Legacy Lane, the first in the Hart’s Crossing series of novellas by Robin Lee Hatcher, is a prodigal story, though not one of the living-in-a-pigsty-and-eating-cornhusks variety. In the seventeen years since she left the small town of Hart’s Crossing, Idaho, Angie Hunter has lived just fine, thank you.
A big city newspaper reporter, Angie has a consuming career and every material thing she could want. But shortly before a planned trip home to help her mother recuperate from knee surgery, Angie is passed over for the city editor position she’s devoted her life to acquiring. Angry and disillusioned, she hands in her resignation and heads to Hart’s Crossing bereft of the only thing that’s given her life meaning.
Enter her mother; her old friend, Terri Sampson; and an old high school crush, Bill Palmer – committed Christians all. In different ways, each sets about to convince Angie that real life consists of not an absorbing career or material blessings, but of relationships, and one relationship in particular.
Angie has shunned Christianity since her teens when a life-changing conversion sent her mother on a crusade to make Angie “see the light,” too. But as Angie sees faith played out in the lives of her friends and her mother, she begins to question her previous assumptions. Then, an encounter with an old high school acquaintance – a girl whose life, unlike Angie’s, had ended up in the pigsty – triggers some intensive soul-searching that leads Angie to reconsider her life goals.
Legacy Lane is an enjoyable book, but probably due to the constraints of the novella format, it lacks the depth of some of Hatcher’s other works. The Christian characters are a little too perfect, and though Angie’s friend, Terri, has had a difficult life, there’s little sense that the characters have struggled much with their faith. The romantic interest, Bill Palmer, is almost too good to be true. Editor of the Mountain View Press, “the handsome president of the senior class,” though nearly 40, is still unattached, waiting, it seems, for just such a time as Angie’s homecoming.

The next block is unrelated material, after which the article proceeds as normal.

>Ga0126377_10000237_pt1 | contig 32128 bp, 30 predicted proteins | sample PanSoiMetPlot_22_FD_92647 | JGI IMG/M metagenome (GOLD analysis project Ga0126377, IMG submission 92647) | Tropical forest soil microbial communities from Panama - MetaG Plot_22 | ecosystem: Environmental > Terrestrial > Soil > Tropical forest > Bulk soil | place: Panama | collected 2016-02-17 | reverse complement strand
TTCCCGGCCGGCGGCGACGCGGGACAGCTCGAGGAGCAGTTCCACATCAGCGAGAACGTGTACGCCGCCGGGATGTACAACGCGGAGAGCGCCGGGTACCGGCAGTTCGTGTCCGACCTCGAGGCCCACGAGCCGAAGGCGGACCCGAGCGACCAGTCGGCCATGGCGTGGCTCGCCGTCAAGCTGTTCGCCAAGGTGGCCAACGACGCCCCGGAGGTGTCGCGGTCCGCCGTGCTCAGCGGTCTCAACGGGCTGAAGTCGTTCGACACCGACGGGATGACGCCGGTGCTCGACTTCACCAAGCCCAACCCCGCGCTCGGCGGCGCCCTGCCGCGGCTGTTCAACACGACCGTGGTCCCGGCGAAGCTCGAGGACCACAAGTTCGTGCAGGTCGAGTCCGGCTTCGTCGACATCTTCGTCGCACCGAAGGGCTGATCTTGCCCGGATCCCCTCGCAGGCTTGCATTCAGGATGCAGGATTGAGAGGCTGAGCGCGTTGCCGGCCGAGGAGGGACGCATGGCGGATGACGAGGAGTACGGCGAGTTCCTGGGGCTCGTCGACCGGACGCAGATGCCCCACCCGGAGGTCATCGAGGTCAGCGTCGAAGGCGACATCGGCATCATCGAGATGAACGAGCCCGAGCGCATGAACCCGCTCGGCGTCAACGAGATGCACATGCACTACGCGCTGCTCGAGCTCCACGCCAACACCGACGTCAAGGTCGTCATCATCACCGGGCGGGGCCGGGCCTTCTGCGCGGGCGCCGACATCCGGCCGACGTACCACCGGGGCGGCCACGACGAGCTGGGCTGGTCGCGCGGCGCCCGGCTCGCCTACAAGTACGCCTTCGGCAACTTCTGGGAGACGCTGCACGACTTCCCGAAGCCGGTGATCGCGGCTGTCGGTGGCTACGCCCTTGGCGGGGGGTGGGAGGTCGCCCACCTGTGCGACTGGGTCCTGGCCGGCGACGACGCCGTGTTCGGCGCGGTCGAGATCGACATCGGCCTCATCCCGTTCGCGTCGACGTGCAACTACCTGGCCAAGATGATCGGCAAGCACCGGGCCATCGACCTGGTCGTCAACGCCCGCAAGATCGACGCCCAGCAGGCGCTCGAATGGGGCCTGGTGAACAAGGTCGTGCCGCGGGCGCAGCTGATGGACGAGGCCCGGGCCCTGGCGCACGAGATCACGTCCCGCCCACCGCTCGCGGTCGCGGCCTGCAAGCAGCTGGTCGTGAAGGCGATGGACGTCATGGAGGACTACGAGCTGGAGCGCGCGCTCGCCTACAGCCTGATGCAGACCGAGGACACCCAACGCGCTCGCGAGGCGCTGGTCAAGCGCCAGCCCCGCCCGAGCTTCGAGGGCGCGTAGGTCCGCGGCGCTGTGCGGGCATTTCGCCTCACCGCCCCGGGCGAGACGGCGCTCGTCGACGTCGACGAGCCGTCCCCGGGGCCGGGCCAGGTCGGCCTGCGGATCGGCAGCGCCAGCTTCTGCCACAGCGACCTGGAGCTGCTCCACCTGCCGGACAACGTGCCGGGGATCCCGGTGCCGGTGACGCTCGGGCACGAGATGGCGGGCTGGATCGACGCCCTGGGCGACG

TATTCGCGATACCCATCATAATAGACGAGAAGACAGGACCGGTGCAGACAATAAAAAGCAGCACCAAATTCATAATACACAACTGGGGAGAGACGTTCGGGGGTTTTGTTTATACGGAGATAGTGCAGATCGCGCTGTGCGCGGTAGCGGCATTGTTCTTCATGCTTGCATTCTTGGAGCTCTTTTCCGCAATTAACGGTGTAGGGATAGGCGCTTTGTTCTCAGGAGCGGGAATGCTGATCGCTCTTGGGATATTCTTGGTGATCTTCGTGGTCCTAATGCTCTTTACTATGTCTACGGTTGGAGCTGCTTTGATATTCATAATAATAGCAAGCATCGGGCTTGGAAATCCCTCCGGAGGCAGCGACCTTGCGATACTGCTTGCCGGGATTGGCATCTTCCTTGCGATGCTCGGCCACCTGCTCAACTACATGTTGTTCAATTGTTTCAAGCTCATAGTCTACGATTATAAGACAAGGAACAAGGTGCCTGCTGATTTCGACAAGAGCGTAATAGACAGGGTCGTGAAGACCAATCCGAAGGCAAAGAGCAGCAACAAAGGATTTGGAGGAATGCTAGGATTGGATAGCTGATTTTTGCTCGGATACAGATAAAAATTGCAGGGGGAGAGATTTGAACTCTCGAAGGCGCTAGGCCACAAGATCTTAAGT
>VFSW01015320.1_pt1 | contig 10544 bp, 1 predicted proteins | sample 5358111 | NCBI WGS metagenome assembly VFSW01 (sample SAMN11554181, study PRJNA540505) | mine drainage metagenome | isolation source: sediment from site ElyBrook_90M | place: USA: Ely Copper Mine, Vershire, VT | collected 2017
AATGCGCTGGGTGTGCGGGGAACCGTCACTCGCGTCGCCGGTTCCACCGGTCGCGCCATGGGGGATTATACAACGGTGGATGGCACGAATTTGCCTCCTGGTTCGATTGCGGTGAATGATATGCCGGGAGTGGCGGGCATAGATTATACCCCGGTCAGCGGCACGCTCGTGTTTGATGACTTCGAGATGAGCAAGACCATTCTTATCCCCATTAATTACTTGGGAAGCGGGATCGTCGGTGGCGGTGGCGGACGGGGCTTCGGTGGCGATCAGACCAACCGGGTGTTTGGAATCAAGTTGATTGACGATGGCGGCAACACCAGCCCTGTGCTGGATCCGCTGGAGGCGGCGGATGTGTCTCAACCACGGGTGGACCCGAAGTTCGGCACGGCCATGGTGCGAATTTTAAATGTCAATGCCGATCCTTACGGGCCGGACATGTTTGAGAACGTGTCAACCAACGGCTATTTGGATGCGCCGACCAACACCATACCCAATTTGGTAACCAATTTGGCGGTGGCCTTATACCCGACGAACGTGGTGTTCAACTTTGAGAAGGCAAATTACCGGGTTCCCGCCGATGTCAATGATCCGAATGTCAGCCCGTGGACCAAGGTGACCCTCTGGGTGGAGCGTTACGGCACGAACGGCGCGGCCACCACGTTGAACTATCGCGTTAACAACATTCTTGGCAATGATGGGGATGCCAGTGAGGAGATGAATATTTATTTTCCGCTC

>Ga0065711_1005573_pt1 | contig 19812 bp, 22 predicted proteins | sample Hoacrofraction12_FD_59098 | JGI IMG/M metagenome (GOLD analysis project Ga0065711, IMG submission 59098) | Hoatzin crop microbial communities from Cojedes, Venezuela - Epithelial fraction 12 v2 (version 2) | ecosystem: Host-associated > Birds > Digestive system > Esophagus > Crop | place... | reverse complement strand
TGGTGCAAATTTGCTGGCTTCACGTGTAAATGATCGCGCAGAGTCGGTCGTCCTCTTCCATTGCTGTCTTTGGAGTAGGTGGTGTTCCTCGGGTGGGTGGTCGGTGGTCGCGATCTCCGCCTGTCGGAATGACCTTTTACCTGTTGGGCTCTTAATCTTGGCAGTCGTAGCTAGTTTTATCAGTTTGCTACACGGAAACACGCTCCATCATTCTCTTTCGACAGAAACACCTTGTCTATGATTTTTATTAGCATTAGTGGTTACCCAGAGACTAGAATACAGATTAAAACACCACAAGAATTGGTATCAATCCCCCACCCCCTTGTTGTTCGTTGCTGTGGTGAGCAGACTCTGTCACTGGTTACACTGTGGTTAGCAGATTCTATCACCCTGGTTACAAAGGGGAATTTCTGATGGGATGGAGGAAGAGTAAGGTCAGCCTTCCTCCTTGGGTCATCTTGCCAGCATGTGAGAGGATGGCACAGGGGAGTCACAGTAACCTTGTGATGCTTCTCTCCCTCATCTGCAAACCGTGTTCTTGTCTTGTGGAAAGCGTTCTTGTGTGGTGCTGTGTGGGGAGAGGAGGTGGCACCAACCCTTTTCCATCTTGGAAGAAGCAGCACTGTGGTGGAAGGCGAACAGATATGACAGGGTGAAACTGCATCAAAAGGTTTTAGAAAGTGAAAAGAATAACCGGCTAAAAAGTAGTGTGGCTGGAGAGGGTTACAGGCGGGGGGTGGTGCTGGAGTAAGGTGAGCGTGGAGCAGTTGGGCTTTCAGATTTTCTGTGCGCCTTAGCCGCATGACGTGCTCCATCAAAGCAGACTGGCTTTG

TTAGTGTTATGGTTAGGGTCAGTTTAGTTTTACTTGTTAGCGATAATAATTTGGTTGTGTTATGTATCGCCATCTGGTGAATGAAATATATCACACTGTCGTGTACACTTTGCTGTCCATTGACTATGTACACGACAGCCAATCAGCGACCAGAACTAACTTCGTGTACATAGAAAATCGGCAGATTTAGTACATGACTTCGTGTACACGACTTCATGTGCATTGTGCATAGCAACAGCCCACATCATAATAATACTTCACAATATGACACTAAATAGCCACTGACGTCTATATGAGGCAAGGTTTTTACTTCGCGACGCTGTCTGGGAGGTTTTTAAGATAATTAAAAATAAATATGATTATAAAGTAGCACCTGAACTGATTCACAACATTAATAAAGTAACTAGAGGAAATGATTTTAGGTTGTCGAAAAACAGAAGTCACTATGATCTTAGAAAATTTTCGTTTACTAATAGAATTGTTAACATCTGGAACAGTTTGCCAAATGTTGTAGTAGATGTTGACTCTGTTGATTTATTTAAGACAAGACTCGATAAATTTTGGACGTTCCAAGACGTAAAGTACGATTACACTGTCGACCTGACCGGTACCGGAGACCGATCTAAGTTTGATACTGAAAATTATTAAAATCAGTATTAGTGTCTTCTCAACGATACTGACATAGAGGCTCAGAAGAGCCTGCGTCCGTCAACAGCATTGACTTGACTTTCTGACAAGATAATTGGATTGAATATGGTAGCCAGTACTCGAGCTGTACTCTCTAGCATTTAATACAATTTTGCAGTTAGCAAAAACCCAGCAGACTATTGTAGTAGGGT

Legacy Lane can easily be read in one sitting, and despite these minor flaws, it’s a book sure to give busy women an hour or two of reading pleasure. – Linda Whitlock, Christian Book Previews.com
Angie Hunter left Hart's Crossing for college and never looked back. So when her widowed mother needs care following surgery, Angie is more than ready to hire a nurse rather than return to her antiquated hometown. But when she is passed over for a promotion at work, an angry Angie quits and heads home anyway.
Francine Hunter is both excited and nervous about having her daughter home for the next two months. She sees this as her chance to make a new connection with her estranged daughter. Will she be able to nudge Angie toward faith without overdoing it? Or will Angie pack up and leave for a new job as soon as Francine has recovered?